And so Nancy Pelosi may believe she had better have something in hand to bargain with President Trump to temper the fire that might just consume for decades the Democratic Party that lies behind this grotesque abuse of government power.

So Pelosi’s pitch may be: Mr. Trump, we’ll drop the impeachment vote if you’ll call off Barr/Durham. You can then tweet all you want about what Horowitz reported (and we’ll rely on the MSM to smother it, and report our counter-spin), and we’ll yammer all we want about the serious case for impeachment that we’ve uncovered. But to save the country from the risk of hot war, we’ll drop our impeachment attack on you, and you’ll drop the Barr/Durham attack on our coup.

Yeah, Whatever.

About those bayonets

Mr. Georgatos uses the example of COL (later BGEN) Joshua Chamberlin the quiet scholarly colonel of the 20th Maine at Gettysburg, where he won the Medal of Honor for leading his regiment in a bayonet charge at Little Round Top on the second day securing the left of the Army of the Potomac’s line. When that charge started the regiment was out of ammunition. It’s an excellent example of the American way. He was also the officer who formally took the surrender of the Army of Northern Virginia, calling the Army of the Potomac to ‘Carry Arms” when the Confederates marched in.

But as I look around, I think a better example is LT (later COL) Rick Rescorla, of the 2/7th Cavalry at the First of Ia Drang in 1965, where he found his platoon heavily engaged by an ambush at LZ Albany, and where the LT, an immigrant from Cornwall, and combat veteran of the British Para’s gave their command sequence, “On Line, Fix Bayonets, Ready Forward”. He became the face of the battle in the film We Were Soldiers Once, and Young. And one of the most moving sequences is the climax when the Spad (and the gunships) comes to their support. And we have definitely been ambushed.

Why do I think this may be a better example? One, because while the cause might be in rather dire straits (the cause being the Republic itself) we have perhaps overwhelming support, and we’re not short of ammunition, although it may not be at the point of action.

I also think that the fact that LT Rescorla was a Briton matters. Yes, Americans make superb soldiers, but that too is partly part of our heritage from Britain.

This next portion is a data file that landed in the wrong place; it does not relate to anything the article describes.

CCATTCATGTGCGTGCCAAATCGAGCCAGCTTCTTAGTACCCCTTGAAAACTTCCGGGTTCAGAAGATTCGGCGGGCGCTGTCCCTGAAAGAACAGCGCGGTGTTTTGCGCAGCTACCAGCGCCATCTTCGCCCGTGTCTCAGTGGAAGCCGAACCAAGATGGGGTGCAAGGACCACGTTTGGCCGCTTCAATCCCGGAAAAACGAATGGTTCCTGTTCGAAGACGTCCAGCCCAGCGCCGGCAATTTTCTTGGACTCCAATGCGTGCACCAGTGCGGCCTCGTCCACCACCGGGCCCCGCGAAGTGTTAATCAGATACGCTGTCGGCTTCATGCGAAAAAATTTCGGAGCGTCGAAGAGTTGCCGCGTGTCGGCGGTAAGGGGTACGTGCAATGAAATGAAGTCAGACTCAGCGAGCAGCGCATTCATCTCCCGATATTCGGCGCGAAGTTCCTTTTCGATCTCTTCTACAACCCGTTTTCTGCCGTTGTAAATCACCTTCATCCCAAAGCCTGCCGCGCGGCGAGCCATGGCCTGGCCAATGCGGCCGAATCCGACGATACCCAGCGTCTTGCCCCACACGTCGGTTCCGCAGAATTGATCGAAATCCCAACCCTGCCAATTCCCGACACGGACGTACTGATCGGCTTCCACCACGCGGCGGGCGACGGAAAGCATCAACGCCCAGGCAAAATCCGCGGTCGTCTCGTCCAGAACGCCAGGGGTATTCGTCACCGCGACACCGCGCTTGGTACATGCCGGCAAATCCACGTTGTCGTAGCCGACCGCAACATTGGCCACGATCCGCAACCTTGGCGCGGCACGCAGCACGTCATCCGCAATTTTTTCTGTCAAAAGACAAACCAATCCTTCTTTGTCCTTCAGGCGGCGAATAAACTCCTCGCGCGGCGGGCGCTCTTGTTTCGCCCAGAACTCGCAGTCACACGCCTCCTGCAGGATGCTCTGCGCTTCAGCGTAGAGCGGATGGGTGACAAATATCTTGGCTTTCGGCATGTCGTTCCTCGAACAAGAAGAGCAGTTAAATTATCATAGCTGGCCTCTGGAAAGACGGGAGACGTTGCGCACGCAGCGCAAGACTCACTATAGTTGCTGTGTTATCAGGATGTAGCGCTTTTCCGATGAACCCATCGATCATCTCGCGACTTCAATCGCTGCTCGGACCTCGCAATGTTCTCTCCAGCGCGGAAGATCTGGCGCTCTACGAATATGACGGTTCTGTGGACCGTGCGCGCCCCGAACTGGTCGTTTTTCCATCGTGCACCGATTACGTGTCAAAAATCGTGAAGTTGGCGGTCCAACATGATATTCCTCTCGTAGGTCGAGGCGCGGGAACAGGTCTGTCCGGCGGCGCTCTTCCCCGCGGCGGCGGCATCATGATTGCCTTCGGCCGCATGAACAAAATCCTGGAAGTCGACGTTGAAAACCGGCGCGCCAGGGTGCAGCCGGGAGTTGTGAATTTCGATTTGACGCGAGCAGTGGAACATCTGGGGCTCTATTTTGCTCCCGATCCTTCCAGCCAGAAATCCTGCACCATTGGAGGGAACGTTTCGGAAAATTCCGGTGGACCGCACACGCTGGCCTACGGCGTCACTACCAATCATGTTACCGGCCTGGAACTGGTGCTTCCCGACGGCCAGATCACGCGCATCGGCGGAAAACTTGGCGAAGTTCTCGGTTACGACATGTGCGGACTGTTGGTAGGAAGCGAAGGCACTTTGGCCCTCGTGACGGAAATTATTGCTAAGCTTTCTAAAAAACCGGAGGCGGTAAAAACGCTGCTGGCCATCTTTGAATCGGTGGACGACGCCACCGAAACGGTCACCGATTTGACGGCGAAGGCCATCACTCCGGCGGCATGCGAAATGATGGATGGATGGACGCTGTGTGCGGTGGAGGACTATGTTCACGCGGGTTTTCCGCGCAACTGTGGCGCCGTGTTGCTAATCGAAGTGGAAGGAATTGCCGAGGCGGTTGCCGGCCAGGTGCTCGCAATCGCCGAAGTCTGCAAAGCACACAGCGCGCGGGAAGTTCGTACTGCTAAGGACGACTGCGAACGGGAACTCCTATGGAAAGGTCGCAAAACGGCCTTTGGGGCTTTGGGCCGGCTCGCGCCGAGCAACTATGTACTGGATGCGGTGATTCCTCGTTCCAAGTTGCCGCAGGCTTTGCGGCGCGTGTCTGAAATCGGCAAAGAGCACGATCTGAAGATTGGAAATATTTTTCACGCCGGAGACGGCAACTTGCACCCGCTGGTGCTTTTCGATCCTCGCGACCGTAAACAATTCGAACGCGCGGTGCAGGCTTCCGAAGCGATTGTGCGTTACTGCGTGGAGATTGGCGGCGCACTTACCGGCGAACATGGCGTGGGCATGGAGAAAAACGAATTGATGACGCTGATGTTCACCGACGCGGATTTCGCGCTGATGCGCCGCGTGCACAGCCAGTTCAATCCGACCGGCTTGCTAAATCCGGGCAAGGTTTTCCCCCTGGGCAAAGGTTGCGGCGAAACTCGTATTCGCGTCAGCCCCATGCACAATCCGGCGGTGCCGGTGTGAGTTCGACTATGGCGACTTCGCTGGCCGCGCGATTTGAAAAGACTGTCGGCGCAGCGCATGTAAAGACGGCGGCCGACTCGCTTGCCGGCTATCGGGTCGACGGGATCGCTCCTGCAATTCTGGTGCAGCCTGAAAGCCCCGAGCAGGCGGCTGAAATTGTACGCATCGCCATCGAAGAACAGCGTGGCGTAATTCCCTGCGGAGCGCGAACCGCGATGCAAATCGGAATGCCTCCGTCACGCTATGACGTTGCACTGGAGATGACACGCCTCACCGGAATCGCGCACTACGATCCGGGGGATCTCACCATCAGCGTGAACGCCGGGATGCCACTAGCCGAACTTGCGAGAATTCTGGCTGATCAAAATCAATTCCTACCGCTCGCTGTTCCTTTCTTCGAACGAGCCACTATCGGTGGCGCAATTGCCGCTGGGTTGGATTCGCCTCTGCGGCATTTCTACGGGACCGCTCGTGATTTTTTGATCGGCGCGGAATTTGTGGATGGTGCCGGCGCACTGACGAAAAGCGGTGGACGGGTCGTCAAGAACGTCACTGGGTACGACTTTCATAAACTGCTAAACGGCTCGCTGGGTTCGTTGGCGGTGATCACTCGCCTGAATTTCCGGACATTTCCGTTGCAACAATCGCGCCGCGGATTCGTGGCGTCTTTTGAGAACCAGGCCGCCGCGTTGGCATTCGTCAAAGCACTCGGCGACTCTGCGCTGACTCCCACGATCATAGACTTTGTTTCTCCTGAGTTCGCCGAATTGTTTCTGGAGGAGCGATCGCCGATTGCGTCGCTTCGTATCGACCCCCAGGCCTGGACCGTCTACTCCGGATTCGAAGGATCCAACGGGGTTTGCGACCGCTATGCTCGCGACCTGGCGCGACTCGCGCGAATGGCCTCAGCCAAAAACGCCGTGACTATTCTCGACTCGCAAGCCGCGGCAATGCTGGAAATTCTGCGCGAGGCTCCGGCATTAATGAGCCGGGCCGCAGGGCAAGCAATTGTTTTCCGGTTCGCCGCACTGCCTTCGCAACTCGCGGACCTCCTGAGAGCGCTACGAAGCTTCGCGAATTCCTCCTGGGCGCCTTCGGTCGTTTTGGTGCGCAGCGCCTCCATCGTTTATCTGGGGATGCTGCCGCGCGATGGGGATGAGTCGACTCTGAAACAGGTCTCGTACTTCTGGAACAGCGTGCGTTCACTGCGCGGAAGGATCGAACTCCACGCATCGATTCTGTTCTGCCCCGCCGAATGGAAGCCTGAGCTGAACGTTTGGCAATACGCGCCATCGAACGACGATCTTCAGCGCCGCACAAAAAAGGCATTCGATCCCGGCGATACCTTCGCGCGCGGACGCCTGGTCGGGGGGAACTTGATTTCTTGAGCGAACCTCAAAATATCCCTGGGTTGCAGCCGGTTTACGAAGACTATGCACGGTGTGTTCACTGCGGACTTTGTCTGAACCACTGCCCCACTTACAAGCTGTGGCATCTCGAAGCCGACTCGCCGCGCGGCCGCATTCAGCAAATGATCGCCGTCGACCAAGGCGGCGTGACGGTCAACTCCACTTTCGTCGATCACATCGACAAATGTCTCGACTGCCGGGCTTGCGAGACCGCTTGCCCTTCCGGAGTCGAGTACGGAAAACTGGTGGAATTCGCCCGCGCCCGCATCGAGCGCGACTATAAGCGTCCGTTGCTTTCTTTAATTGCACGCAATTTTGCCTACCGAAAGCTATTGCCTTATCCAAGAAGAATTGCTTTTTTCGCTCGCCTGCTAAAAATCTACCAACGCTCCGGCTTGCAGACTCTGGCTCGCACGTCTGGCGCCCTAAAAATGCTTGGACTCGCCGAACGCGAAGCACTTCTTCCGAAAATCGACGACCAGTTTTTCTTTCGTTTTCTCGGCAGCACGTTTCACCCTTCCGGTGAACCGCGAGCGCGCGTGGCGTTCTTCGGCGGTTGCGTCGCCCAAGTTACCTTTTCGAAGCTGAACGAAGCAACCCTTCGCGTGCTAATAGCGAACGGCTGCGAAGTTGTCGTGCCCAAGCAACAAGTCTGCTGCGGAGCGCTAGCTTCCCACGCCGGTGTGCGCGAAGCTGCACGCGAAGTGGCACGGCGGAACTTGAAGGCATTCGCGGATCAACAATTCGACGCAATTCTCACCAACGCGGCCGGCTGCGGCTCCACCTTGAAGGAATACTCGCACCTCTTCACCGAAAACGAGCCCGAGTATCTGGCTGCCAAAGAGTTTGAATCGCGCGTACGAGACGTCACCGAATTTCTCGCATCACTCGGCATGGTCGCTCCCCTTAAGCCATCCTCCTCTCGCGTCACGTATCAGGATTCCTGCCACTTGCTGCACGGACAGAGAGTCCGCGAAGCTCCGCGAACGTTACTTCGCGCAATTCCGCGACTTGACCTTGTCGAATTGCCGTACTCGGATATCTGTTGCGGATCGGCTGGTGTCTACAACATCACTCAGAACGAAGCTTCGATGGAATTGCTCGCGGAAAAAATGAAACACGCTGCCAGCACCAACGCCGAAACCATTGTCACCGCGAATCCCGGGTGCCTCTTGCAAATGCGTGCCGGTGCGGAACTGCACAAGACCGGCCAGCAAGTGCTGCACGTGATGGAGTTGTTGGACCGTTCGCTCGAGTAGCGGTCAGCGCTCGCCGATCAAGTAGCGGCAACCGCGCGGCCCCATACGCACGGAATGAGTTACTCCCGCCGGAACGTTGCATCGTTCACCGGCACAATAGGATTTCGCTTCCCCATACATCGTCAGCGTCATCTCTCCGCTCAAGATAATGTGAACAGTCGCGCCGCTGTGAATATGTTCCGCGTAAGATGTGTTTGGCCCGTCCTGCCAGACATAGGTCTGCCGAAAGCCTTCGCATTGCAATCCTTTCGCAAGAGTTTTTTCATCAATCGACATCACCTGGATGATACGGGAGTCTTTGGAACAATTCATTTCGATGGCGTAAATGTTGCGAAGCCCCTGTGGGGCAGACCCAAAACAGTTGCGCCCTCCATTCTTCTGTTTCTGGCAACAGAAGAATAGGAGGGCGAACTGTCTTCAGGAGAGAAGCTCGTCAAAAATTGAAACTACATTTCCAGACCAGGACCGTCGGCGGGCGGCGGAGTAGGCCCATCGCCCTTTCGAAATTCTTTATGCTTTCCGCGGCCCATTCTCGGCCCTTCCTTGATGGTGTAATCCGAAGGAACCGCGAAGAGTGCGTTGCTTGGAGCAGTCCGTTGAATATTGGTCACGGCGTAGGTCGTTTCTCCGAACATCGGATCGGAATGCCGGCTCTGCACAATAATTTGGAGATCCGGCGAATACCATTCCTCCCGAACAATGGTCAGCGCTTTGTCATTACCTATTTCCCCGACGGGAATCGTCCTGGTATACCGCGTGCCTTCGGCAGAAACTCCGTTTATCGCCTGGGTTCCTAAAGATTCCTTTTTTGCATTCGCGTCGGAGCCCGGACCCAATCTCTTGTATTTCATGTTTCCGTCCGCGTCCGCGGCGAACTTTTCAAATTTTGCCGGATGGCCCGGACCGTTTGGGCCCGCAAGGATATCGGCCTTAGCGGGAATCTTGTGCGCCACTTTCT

And if I were Boris Johnson, I do not think I’d be laughing very much, he’s got his own problems with a very restive native population. And for the very same reason. Not for nothing did Kipling write.

“My son,” said the Norman Baron, “I am dying, and you will be heir
To all the broad acres in England that William gave me for share
When he conquered the Saxon at Hastings, and a nice little handful it is.
But before you go over to rule it I want you to understand this:–

“The Saxon is not like us Normans. His manners are not so polite.
But he never means anything serious till he talks about justice and right.
When he stands like an ox in the furrow – with his sullen set eyes on your own,
And grumbles, ‘This isn’t fair dealing,’ my son, leave the Saxon alone.

“You can horsewhip your Gascony archers, or torture your Picardy spears;
But don’t try that game on the Saxon; you’ll have the whole brood round your ears.
From the richest old Thane in the county to the poorest chained serf in the field,
They’ll be at you and on you like hornets, and, if you are wise, you will yield.

“But first you must master their language, their dialect, proverbs and songs.
Don’t trust any clerk to interpret when they come with the tale of their wrongs.
Let them know that you know what they’re saying; let them feel that you know what to say.
Yes, even when you want to go hunting, hear ’em out if it takes you all day.

They’ll drink every hour of the daylight and poach every hour of the dark.
It’s the sport not the rabbits they’re after (we’ve plenty of game in the park).
Don’t hang them or cut off their fingers. That’s wasteful as well as unkind,
For a hard-bitten, South-country poacher makes the best man- at-arms you can find.

“Appear with your wife and the children at their weddings and funerals and feasts.
Be polite but not friendly to Bishops; be good to all poor parish priests.
Say ‘we,’ ‘us’ and ‘ours’ when you’re talking, instead of ‘you fellows’ and ‘I.’
Don’t ride over seeds; keep your temper; and never you tell ’em a lie!”

It’s a timeless warning to those who would oppress free English speaking people. It’s also the explanation of why the United States lined up with the protestors in Hong Kong.

It’s entirely possible that we will witness the suppression of the Democratic Party for generations. And it may be nearly as bloody as the first time.

%d bloggers like this: